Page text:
…the most common of shoe constructions and my favorite due to design versatility and rugged durability. Below is a image of a freshly welted shoe just before I trimmed the waist & toe areas of the welt to give more pronounced shape.
Welting is the process of sewing a strip of leather to the insole & upper around the shoe. Many people know this as “Goodyear Welted” because in the mid-late 1800’s Charles Goodyear Jr. invented the modern day machine that mimicked this method. There are some major downfalls to the Goodyear machine that make it less desirable to a properly handsewn version. The majority of Goodyear welted shoes use a method called “gemming” where a strip of canvas is sewn to the insole then the welt and upper are sewn to the canvas; not as reliant or durable as the handsewn counterpart. Combine this with the fact that sewing machines have no way of changing needle direction so 2 threads are required ( a top and bobbin thread) which inherently will have tension issues, whereas handsewing is one thread with needles/bristles attached on either ends allowing for tight stitching throughout. Example:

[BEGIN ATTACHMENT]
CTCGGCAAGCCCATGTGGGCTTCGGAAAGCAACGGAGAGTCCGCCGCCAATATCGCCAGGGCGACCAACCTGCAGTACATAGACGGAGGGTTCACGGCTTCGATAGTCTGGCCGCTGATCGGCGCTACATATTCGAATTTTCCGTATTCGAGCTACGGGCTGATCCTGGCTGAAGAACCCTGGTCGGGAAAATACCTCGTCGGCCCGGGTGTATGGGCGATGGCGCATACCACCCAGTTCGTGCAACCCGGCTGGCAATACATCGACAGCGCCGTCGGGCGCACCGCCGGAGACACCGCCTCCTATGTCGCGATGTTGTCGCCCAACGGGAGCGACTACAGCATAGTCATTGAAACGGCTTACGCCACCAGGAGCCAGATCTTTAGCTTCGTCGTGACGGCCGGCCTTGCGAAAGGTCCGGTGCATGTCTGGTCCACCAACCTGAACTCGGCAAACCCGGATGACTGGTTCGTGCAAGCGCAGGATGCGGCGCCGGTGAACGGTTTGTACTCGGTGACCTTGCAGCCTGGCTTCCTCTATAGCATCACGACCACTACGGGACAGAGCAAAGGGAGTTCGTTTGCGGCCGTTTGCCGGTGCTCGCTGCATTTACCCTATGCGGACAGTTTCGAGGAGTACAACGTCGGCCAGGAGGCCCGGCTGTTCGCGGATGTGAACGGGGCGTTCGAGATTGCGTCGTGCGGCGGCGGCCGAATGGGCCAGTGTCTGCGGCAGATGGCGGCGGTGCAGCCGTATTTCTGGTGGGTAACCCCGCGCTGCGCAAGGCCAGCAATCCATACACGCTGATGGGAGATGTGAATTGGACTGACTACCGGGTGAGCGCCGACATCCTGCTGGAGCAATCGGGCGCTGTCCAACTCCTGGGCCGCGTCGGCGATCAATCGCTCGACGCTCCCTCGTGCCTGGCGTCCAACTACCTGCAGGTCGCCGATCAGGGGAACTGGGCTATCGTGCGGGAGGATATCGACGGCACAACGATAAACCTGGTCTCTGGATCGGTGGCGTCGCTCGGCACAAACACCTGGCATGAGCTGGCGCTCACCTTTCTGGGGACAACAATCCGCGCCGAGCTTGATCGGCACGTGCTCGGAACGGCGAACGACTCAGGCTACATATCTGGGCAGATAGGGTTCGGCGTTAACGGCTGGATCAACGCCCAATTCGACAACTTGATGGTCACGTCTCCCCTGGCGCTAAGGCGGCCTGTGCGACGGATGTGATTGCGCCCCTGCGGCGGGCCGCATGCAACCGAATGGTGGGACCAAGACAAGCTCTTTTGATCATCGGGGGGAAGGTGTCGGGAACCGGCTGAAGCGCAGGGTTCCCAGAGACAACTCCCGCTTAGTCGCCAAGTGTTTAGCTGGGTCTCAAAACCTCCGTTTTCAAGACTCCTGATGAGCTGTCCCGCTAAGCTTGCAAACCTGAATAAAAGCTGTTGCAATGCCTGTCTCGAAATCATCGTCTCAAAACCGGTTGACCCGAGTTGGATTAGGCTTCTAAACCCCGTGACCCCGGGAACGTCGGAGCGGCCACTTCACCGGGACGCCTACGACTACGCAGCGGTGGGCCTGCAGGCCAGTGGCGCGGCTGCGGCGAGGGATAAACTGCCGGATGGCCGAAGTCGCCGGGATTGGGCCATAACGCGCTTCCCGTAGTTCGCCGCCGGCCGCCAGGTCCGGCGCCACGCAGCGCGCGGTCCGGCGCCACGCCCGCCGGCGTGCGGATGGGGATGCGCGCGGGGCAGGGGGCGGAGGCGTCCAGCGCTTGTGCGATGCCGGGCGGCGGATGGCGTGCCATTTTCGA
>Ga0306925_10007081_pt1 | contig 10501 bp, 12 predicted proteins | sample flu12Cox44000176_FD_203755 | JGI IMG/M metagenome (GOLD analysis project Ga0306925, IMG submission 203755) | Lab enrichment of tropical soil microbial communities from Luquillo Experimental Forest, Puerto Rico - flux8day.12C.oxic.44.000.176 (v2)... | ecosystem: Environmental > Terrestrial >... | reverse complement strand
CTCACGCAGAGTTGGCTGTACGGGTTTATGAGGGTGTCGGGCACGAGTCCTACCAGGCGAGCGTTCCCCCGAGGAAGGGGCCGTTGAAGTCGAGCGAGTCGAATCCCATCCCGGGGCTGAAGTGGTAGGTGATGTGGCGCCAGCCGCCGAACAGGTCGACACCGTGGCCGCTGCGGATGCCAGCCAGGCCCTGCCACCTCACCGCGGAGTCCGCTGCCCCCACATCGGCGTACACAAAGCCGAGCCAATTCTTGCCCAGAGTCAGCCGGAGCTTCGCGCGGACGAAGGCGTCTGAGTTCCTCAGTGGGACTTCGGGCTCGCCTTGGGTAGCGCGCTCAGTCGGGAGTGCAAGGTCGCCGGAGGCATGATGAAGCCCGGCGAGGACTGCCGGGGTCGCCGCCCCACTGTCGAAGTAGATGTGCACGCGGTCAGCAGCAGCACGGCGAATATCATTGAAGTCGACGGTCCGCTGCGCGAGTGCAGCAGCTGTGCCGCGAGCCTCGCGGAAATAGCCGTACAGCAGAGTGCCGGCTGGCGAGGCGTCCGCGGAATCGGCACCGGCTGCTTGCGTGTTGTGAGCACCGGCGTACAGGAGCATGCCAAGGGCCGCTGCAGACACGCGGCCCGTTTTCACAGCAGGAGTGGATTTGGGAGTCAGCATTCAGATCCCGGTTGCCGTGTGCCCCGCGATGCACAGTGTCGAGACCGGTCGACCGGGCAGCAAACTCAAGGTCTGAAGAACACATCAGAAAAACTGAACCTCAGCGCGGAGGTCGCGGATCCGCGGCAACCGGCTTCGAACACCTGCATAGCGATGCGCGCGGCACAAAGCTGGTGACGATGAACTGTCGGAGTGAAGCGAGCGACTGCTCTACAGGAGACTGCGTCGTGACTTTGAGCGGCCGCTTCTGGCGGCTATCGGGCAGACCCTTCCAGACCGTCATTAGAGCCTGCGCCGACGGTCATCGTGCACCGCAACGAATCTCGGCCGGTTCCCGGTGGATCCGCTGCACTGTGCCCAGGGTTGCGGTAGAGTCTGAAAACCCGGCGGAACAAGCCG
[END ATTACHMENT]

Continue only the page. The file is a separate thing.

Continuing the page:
Sorry for the short post but the past couple weeks were plagued with hold-ups and some work had to be thrown to the wind due to quality control so I haven’t anything new to show. Next week will be better!